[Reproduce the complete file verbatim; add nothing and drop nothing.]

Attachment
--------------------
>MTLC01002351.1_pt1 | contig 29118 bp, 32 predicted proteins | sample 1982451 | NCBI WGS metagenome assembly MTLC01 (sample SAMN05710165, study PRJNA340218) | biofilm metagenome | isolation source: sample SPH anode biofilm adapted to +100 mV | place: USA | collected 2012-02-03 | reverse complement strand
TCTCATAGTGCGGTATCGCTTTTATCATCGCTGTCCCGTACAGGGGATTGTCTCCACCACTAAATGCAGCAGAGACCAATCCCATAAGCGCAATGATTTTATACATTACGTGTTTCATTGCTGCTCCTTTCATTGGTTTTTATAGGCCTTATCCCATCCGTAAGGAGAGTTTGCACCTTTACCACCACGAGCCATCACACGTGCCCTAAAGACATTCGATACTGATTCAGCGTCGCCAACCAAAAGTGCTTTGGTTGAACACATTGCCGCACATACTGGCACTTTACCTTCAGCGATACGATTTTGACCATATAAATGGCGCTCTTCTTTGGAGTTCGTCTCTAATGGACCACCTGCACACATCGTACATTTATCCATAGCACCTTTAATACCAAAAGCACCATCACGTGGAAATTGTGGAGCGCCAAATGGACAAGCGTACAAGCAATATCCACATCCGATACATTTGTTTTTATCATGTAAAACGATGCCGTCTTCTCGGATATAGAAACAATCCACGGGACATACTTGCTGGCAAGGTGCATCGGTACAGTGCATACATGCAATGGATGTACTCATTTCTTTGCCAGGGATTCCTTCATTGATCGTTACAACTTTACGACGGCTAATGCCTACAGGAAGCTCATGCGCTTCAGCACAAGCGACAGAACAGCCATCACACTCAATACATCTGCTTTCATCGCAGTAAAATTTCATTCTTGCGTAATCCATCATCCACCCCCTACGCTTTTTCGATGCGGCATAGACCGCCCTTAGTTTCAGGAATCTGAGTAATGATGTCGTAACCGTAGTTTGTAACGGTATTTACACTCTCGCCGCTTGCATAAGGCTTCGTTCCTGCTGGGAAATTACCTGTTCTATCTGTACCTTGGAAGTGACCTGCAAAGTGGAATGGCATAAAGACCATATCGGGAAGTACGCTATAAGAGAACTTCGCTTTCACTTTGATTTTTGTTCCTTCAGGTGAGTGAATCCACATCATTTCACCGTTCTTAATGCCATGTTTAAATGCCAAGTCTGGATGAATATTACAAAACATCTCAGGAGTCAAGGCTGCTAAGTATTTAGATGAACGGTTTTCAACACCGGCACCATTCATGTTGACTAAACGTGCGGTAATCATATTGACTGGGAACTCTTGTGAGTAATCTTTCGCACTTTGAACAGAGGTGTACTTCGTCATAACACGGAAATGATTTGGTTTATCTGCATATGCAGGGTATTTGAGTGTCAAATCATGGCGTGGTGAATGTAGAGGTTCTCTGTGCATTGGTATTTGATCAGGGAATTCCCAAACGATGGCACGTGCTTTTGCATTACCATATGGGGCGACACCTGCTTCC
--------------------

>MTLC01002351.1_pt1 | contig 29118 bp, 32 predicted proteins | sample 1982451 | NCBI WGS metagenome assembly MTLC01 (sample SAMN05710165, study PRJNA340218) | biofilm metagenome | isolation source: sample SPH anode biofilm adapted to +100 mV | place: USA | collected 2012-02-03 | reverse complement strand
TCTCATAGTGCGGTATCGCTTTTATCATCGCTGTCCCGTACAGGGGATTGTCTCCACCACTAAATGCAGCAGAGACCAATCCCATAAGCGCAATGATTTTATACATTACGTGTTTCATTGCTGCTCCTTTCATTGGTTTTTATAGGCCTTATCCCATCCGTAAGGAGAGTTTGCACCTTTACCACCACGAGCCATCACACGTGCCCTAAAGACATTCGATACTGATTCAGCGTCGCCAACCAAAAGTGCTTTGGTTGAACACATTGCCGCACATACTGGCACTTTACCTTCAGCGATACGATTTTGACCATATAAATGGCGCTCTTCTTTGGAGTTCGTCTCTAATGGACCACCTGCACACATCGTACATTTATCCATAGCACCTTTAATACCAAAAGCACCATCACGTGGAAATTGTGGAGCGCCAAATGGACAAGCGTACAAGCAATATCCACATCCGATACATTTGTTTTTATCATGTAAAACGATGCCGTCTTCTCGGATATAGAAACAATCCACGGGACATACTTGCTGGCAAGGTGCATCGGTACAGTGCATACATGCAATGGATGTACTCATTTCTTTGCCAGGGATTCCTTCATTGATCGTTACAACTTTACGACGGCTAATGCCTACAGGAAGCTCATGCGCTTCAGCACAAGCGACAGAACAGCCATCACACTCAATACATCTGCTTTCATCGCAGTAAAATTTCATTCTTGCGTAATCCATCATCCACCCCCTACGCTTTTTCGATGCGGCATAGACCGCCCTTAGTTTCAGGAATCTGAGTAATGATGTCGTAACCGTAGTTTGTAACGGTATTTACACTCTCGCCGCTTGCATAAGGCTTCGTTCCTGCTGGGAAATTACCTGTTCTATCTGTACCTTGGAAGTGACCTGCAAAGTGGAATGGCATAAAGACCATATCGGGAAGTACGCTATAAGAGAACTTCGCTTTCACTTTGATTTTTGTTCCTTCAGGTGAGTGAATCCACATCATTTCACCGTTCTTAATGCCATGTTTAAATGCCAAGTCTGGATGAATATTACAAAACATCTCAGGAGTCAAGGCTGCTAAGTATTTAGATGAACGGTTTTCAACACCGGCACCATTCATGTTGACTAAACGTGCGGTAATCATATTGACTGGGAACTCTTGTGAGTAATCTTTCGCACTTTGAACAGAGGTGTACTTCGTCATAACACGGAAATGATTTGGTTTATCTGCATATGCAGGGTATTTGAGTGTCAAATCATGGCGTGGTGAATGTAGAGGTTCTCTGTGCATTGGTATTTGATCAGGGAATTCCCAAACGATGGCACGTGCTTTTGCATTACCATATGGGGCGACACCTGCTTCC